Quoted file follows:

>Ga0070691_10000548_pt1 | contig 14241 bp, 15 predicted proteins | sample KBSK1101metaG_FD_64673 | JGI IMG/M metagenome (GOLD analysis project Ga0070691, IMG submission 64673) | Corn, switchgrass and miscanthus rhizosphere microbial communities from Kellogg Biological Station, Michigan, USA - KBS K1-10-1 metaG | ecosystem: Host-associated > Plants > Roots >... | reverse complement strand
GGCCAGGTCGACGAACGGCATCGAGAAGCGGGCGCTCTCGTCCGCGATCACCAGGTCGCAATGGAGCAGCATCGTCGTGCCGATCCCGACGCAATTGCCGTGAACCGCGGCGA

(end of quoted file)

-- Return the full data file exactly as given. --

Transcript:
>Ga0070691_10000548_pt1 | contig 14241 bp, 15 predicted proteins | sample KBSK1101metaG_FD_64673 | JGI IMG/M metagenome (GOLD analysis project Ga0070691, IMG submission 64673) | Corn, switchgrass and miscanthus rhizosphere microbial communities from Kellogg Biological Station, Michigan, USA - KBS K1-10-1 metaG | ecosystem: Host-associated > Plants > Roots >... | reverse complement strand
GGCCAGGTCGACGAACGGCATCGAGAAGCGGGCGCTCTCGTCCGCGATCACCAGGTCGCAATGGAGCAGCATCGTCGTGCCGATCCCGACGCAATTGCCGTGAACCGCGGCGA